Saturday, January 03, 2009

Semi-Pelagians Unite!

Sorry for the blogpost title. Some of our more Reformed fellows (e.g., Mark "Blankety-blank" Driscoll) like to equate Arminianism with Semi-Pelagianism - which is exactly equivalent with equating their Calvinism with fatalistic determinism.

So of course, I couldn't resist.


In what can only be described as a tremendous inversion of normal reality, Christianity Today actually published a good and edifying article.

You can imagine how long it took for me to recover; I think the shock of it all nearly did me in.

Again: anyway.

Roger Olson wrote a great article, Don't Hate Me Because I'm Arminian which I think bears reading and re-reading.

My blog-friend Vee clued me in to this article in her blogpost; it was her quote from the article which convinced me when I read it to carefully read & consider the fuller article:

Powell was concerned about my rather firm Arminian beliefs. One day he took me aside and said, “Roger, you should know that Arminianism has usually led to liberal theology.” Like many Reformed theologians, he believed that an Arminian emphasis on free will grants too much power to humanity and therefore contains a humanistic impulse. While I appreciated his implicit admonition, I knew from my own experience that this was not entirely true. Ever since, I have strived to prove that Arminian theology and an evangelical cutting edge can be combined comfortably.

[…]A turning point in my spiritual and theological pilgrimage occurred at a funeral. Aunt Margaret’s Christian Reformed pastor in Kanawha, Iowa, preached one of the most evangelical sermons I had ever heard. He challenged all present to give their lives to Jesus Christ just as Margaret had. Cognitive dissonance finally broke out into complete rebellion against the anti-Calvinist polemics I had heard from Pentecostal leaders and teachers. While I could not agree with all five points of the Calvinist TULIP—especially unconditional election, limited atonement, and irresistible grace—I knew that the tent of authentic evangelical Christianity was bigger and broader than I had been led to believe. That conviction strengthened as I drank deeply at the wells of evangelical Reformed theology throughout my seminary and university studies.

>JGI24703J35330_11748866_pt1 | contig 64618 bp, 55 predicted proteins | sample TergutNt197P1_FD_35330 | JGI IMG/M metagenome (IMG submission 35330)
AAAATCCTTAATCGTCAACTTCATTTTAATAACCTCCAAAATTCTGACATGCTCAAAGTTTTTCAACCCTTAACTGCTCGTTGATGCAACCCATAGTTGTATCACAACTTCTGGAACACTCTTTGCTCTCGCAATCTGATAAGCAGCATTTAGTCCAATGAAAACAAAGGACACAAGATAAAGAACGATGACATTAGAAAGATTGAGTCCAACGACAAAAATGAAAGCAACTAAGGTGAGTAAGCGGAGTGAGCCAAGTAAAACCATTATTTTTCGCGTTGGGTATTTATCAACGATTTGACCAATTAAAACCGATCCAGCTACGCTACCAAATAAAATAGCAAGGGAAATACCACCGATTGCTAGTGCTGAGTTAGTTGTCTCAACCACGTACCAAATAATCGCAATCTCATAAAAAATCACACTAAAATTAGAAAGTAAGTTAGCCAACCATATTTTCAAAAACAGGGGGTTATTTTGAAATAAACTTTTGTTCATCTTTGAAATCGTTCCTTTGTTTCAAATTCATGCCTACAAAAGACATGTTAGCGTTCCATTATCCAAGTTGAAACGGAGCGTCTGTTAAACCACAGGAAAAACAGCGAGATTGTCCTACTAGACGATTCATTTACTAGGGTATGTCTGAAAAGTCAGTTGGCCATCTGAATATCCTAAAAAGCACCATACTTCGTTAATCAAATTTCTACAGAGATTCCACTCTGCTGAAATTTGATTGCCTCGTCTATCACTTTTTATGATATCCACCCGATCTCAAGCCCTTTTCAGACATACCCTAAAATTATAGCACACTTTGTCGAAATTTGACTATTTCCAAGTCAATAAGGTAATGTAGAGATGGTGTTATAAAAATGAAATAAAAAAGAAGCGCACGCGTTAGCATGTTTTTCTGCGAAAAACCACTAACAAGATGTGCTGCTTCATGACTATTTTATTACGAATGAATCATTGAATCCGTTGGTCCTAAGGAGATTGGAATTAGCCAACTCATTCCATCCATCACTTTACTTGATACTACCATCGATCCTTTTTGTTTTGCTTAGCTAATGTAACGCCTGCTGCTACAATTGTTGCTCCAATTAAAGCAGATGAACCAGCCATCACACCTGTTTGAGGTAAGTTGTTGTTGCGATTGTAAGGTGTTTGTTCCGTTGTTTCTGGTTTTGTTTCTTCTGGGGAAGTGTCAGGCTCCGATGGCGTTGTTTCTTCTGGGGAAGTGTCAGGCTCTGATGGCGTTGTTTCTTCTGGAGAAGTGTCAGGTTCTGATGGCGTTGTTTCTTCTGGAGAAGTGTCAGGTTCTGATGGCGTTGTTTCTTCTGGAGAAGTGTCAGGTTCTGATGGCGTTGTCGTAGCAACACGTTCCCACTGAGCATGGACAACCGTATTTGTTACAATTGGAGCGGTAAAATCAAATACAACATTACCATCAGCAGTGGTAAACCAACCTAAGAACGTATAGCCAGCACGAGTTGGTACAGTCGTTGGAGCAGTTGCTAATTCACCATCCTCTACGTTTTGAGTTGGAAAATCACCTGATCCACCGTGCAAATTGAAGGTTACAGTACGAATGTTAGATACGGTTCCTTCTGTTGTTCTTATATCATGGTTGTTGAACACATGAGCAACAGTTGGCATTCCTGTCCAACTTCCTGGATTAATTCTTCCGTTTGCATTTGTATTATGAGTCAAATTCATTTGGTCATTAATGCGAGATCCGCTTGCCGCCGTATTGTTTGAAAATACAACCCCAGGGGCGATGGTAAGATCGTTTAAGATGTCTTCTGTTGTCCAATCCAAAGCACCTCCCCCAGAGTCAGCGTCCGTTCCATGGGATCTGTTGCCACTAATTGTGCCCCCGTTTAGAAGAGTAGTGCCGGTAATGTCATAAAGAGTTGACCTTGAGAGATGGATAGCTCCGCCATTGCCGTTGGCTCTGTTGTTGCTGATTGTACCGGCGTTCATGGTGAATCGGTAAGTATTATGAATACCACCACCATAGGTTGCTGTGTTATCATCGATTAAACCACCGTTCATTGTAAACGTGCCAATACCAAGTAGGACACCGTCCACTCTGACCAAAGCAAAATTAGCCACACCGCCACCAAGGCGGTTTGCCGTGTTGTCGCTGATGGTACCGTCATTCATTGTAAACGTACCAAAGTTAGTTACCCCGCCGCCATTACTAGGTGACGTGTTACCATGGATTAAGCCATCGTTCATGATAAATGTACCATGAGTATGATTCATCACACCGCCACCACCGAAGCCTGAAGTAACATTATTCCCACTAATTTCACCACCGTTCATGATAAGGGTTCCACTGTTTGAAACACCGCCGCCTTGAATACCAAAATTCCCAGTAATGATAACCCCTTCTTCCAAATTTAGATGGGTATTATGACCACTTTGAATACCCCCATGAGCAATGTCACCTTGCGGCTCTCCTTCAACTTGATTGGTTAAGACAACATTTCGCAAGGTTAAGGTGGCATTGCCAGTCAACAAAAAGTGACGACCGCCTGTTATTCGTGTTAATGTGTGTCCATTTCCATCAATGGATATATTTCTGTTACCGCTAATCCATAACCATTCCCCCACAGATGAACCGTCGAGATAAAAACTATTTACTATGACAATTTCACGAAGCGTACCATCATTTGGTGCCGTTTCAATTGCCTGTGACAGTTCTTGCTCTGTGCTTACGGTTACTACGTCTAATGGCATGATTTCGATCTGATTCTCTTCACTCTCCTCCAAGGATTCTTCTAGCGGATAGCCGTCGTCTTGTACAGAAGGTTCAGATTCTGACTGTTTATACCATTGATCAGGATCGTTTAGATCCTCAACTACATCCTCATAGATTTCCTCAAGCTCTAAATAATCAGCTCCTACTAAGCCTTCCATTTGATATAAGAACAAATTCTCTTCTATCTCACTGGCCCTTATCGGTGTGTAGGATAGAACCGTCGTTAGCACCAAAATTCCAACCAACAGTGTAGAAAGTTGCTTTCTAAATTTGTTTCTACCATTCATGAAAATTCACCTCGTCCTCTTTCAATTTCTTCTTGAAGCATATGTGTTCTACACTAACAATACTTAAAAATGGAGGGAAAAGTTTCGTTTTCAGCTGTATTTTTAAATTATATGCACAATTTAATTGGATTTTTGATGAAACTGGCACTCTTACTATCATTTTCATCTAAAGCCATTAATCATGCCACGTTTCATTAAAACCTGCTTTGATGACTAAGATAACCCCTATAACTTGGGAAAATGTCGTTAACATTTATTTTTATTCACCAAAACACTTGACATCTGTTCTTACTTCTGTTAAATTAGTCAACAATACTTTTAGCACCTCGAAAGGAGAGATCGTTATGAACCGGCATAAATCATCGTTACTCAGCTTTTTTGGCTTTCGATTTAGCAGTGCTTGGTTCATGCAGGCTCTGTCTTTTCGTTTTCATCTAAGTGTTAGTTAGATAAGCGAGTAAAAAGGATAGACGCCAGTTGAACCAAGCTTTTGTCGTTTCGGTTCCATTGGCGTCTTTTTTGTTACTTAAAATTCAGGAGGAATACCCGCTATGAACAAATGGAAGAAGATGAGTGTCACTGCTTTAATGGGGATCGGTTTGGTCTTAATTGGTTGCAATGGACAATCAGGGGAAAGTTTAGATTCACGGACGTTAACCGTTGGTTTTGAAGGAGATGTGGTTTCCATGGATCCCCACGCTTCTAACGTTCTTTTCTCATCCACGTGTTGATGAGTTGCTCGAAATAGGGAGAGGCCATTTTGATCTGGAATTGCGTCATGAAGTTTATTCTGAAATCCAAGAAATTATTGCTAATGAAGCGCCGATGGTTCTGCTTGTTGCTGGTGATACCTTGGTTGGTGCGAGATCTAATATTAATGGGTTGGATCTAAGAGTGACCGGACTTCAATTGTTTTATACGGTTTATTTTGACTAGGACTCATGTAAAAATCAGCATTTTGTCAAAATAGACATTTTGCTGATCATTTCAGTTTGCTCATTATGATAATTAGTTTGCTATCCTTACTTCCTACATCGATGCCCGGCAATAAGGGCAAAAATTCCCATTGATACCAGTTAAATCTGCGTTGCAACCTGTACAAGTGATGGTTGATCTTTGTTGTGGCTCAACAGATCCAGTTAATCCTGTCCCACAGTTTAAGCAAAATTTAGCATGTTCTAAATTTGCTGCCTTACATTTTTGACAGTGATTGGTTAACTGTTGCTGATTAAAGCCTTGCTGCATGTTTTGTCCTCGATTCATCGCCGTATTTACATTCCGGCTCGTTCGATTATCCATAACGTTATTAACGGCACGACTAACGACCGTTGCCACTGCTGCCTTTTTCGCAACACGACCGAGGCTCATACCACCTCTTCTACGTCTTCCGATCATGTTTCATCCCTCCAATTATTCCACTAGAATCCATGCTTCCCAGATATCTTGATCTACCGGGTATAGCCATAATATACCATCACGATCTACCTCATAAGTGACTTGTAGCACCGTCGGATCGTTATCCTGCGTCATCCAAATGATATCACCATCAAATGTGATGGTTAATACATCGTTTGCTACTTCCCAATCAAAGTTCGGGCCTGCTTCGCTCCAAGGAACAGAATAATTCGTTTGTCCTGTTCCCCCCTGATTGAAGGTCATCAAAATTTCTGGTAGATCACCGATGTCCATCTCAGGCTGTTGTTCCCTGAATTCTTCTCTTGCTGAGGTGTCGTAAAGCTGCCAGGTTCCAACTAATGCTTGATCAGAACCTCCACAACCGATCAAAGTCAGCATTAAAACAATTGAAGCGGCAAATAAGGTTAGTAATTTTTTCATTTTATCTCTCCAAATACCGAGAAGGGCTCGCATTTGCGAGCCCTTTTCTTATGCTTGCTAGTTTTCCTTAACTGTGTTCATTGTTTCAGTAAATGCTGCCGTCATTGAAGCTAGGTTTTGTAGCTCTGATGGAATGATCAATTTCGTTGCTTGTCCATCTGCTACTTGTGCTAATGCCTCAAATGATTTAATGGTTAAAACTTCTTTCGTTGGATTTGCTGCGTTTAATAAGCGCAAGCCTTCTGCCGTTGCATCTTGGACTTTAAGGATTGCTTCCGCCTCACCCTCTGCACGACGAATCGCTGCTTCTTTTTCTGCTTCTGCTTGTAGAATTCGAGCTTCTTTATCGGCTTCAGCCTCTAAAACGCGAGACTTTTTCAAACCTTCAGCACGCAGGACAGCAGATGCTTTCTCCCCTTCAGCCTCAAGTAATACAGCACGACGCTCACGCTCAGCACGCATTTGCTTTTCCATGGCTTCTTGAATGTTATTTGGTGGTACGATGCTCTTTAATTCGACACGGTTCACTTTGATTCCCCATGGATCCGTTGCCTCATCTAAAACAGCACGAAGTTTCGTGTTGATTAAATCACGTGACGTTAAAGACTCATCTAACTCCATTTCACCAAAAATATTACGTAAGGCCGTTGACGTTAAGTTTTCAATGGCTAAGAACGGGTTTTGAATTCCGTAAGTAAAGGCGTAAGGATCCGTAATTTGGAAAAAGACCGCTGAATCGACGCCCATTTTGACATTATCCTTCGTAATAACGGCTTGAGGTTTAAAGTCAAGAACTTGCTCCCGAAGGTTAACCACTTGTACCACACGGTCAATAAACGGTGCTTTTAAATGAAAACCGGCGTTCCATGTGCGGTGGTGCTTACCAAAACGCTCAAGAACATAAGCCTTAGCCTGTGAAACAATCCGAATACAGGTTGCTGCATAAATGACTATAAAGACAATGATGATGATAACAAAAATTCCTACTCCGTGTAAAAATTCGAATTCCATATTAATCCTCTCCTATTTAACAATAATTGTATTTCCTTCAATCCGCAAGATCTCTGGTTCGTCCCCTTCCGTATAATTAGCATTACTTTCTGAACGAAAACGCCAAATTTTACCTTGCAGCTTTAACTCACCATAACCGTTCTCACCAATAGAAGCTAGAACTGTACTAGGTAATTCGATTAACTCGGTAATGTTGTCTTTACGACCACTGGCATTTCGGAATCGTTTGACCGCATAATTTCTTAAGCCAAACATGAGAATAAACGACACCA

Even as I retained my Arminian beliefs, my evangelical mind expanded and deepened as I read Reformed theologians such as G. C. Berkouwer, Bernard Ramm, Donald Bloesch, J. I. Packer, and Francis Schaeffer. They showed me new dimensions of the doctrines of God and of salvation that had been missing or obscured in the Arminianism of my youth and early theological education: the mysterious, holy otherness of God; God’s majestic sovereignty over nature and history; humanity’s utter helplessness to achieve any goodness or even decide to accept the benefits of Christ’s suffering and death apart from grace.

I have since learned that these themes are not absent from classical Arminian theology, but I had to learn them from Reformed evangelicals. I emerged from my theological studies convinced that my Arminian theology, though basically correct, lacked depth and that it could be enriched by the heritage of Reformed Christianity. I also emerged convinced that Reformed theology—especially in its most consistent forms—lacked the marvelous note of God’s universal love for his human creatures so evident in the best of my own Arminian tradition. I was convinced that the evangelical community needs both George Whitefield and John Wesley, and that their heirs need one another to achieve the beauty of balance.

Oh, gooooooooooood...

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